On Weeping with Those Who Weep

We risk obscuring biblical wisdom and discernment when we turn biblical principles into new laws.

This is one way of describing my conclusion upon reading and interacting with a powerful quote recently shared by a fairly well-known evangelical pastor. 

Who the pastor is doesn't matter. Let's remove personality from the equation.

My aim was and is to wrestle with an important assertion he was widely quoted as having said concerning how Christians are to relate with those who weep. 

As a biblical counselor, this is well within my lane, so when someone says something about how we're to walk in obedience to God's word and minister to the hurting, I try to listen.

The quote went something like this:

The Bible exhorts us to weep with those who weep. It doesn't tell us to judge whether they should be weeping.

In a church age in which the so-called "Gospel of Nice" reigns supreme, this was a popular quote that made it's way all over the internet, and even onto the meme generator of a well-known Christian blogger.

Who was I to give the slightest bit of pushback? Well, being the contrarian that I am at times, I was happy to say, "Hold it right there!."

You see, the quote had me at "Weep with those who weep." But it lost me at, "Exercise no judgment" [my translation]. 

I'm a biblical counselor. I make what I hope are wise judgments about people, their sin, and their suffering all day long. Is it a true assertion then, that Christians are to exercise no discernment about why a person weeps when ministering to them?

In other words, does the Bible in fact call upon me and you to care nothing about the motivations of the heart when consoling a person who weeps?

Let's consider the text briefly. 

The quote appears to come straight out of Romans 12:15. In the broader passage, Paul is giving his audience, Christians at Rome, a variety of commands and principles concerning Christian ethics, that is, how they are to live in light of the Gospel.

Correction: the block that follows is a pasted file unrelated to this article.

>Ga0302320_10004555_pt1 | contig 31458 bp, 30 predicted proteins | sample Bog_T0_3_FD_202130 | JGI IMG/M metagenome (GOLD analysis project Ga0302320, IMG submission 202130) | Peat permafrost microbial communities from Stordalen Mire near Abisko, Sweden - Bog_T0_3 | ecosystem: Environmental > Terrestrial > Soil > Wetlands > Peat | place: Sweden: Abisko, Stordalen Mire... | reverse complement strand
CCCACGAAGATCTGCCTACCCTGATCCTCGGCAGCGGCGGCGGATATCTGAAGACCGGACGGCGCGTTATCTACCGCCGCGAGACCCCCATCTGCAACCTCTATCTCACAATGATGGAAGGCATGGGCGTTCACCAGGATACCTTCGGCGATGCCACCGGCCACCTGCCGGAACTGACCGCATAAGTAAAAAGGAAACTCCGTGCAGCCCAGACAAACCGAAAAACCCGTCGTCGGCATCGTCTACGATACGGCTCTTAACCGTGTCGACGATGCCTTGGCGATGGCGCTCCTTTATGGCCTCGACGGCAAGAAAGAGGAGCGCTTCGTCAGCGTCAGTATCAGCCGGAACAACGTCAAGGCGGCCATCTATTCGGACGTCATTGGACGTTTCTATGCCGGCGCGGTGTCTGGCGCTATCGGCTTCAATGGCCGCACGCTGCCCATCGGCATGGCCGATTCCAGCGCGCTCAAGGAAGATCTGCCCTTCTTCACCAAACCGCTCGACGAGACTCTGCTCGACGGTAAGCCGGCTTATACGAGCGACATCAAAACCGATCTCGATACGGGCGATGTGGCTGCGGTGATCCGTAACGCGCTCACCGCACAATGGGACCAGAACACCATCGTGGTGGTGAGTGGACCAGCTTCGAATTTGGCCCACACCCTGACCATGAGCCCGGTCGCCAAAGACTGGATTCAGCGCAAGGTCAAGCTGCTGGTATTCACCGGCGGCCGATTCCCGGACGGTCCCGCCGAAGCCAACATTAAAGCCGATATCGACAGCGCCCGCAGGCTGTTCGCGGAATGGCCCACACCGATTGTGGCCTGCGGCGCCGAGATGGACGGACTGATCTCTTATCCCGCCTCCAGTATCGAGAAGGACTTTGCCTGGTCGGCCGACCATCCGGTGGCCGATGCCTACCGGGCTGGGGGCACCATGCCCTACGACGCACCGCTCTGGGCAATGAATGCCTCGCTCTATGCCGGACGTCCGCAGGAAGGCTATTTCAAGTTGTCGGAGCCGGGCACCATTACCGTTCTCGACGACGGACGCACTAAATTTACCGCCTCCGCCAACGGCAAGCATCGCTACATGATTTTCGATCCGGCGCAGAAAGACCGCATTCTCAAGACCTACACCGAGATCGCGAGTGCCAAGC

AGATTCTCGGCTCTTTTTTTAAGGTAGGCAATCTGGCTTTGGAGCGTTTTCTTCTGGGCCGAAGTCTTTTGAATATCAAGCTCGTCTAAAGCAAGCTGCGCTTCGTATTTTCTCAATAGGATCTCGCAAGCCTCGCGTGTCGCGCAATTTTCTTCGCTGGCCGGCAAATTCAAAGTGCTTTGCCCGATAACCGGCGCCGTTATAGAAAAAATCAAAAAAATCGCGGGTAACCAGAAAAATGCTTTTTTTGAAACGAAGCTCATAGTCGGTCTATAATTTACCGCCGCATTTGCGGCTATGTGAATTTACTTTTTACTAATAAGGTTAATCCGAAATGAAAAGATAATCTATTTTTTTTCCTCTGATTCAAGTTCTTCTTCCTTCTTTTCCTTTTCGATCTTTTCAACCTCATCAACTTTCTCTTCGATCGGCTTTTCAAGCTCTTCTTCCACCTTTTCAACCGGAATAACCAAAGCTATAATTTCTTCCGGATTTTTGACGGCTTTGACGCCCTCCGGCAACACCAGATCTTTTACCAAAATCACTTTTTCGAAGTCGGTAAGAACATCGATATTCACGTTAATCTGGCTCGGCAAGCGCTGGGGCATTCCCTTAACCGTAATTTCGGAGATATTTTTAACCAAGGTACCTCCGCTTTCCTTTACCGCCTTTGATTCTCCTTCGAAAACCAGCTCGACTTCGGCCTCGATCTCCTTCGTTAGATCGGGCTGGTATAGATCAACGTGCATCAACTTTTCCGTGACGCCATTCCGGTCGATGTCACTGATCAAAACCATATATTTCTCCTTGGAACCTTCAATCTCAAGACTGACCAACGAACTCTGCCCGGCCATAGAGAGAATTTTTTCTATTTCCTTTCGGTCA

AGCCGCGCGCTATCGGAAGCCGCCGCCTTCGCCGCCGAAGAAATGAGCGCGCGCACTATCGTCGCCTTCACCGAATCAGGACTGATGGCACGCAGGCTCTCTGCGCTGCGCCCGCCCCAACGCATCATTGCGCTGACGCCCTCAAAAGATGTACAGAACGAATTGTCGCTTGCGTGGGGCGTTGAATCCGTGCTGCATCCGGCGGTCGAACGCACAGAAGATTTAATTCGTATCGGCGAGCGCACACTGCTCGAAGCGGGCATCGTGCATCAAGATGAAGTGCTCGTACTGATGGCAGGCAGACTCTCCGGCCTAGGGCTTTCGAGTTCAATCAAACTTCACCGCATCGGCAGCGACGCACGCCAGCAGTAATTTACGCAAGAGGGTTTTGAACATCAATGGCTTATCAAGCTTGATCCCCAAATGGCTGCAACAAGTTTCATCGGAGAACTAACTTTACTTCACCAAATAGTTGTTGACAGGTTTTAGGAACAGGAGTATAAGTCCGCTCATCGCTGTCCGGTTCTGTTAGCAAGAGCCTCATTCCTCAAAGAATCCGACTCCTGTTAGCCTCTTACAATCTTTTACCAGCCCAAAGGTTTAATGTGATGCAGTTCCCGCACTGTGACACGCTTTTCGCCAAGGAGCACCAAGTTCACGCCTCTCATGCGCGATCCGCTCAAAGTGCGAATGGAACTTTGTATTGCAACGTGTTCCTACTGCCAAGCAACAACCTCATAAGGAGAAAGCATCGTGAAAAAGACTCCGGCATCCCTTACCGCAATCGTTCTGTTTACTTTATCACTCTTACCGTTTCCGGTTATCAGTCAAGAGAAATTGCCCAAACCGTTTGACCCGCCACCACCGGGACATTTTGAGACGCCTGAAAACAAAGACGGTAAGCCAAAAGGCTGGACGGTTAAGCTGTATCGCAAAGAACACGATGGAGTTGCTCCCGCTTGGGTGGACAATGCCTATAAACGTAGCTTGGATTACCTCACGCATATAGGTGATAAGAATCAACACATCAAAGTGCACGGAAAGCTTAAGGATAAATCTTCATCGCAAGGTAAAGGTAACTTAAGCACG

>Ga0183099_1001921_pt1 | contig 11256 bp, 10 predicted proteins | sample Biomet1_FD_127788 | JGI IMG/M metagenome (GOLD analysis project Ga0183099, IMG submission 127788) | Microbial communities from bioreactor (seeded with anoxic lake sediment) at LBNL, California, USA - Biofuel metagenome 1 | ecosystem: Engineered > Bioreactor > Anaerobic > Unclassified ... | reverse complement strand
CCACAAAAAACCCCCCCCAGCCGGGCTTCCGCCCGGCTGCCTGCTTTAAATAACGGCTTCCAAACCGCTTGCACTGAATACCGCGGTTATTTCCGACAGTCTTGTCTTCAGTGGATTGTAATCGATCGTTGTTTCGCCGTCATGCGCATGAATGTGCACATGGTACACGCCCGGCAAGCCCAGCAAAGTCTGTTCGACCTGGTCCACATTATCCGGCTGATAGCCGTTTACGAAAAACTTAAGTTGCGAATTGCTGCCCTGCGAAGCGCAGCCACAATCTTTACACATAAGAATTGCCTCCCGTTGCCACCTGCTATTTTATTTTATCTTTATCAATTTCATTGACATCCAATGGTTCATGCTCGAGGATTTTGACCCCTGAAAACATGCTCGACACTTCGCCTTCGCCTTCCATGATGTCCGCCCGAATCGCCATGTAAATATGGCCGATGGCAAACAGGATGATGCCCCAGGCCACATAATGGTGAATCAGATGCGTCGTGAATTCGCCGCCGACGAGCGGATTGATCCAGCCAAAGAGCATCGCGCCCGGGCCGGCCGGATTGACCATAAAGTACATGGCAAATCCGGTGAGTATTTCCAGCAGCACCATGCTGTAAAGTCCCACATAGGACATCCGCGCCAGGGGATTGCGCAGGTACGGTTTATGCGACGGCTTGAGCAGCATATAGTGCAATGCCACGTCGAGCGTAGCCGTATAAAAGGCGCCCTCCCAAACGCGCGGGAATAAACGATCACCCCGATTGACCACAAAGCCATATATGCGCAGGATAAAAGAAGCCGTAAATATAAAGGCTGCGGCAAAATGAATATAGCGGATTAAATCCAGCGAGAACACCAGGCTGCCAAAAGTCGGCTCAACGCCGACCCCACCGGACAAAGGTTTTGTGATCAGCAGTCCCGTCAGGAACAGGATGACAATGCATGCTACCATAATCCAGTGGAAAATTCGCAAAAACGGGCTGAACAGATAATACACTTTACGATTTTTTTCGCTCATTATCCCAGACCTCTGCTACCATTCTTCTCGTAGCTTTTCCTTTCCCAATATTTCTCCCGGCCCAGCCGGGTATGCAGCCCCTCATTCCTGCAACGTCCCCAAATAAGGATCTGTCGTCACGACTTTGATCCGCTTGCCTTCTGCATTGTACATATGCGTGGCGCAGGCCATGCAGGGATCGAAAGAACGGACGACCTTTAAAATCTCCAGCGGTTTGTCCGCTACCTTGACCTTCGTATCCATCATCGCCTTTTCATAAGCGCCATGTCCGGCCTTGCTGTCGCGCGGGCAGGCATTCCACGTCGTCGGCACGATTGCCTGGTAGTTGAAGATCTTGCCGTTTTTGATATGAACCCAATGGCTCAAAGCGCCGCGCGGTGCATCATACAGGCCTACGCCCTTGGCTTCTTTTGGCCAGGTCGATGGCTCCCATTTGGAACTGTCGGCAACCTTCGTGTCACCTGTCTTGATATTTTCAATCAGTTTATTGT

The case seems fairly closed on whether Christians are to love one another, showing grace, mercy, and compassion to their neighbor along the journey of life. As we have freely received,  so we are to give (Matt. 10:8).

In the verse, Paul calls upon Christians to "Rejoice with those who rejoice," and to, "Weep with those who weep." This seems fairly straightforward, does it not?

The rub, for me, came when I considered the variety of life circumstances I counsel. 

On the one hand, was the man who came to me after having lost his wife to cancer. His suffering was real, but came at no particular doing of his own.

On the other hand, was the man who lost his wife because of an extra-martial affair. He was not mourning the loss of his wife, but the loss of his mistress.

Were these two men "weeping" as it were? Yes. Were both of them weeping for equally legitimate matters? Not in the slightest. This is a judgment that any reasonably mature Christian would make, and one that influences the course of counseling on a daily basis.

In the former case, one might respond with silence and words of encouragement. In the latter case, one might respond by calling the man to repent of his sin.

In the former case, the man bore no responsibility for his suffering. In the latter case, the man was solely responsible for his suffering as a direct result of his sin.

In both cases, the truth should be spoken in love (Eph. 4:15). 

But in the latter case, there is a risk of assuaging the guilty man's sin by weeping with him indiscriminately apart from wisdom, discernment, and, yes, a type of judgment. 

The risk in weeping apart from judgment is the inadvertent stifling of God's providential discipline in a wayward man's life.

The conclusion, therefore, is this: 

We do well to exercise judgment in weeping with those who weep, taking care to not become a stumbling block ourselves to those who are living or even thinking outside of God's will.

Romans 12:15 is not a verse that can be isolated from all the other passages of Scripture that teach us how to minister to those who hurt. 

For example, how does Romans 12:15 interact with 1 Thessalonians 5:14, where we're instructed to warn or admonish the idle? 

What if the idle person who needs warning is also weeping?

Finally, the interpretation applied in the pastoral quote at issue here, when applied to the first half of Romans 12:15, begins to wobble within the same verse. 

After all, would we indiscriminately and without judgment rejoice with those who rejoice?

Consider the man who rejoices over his sexual conquests.

Shall we rejoice with him apart from judgment?

Romans 12:15 gives us no specific instruction.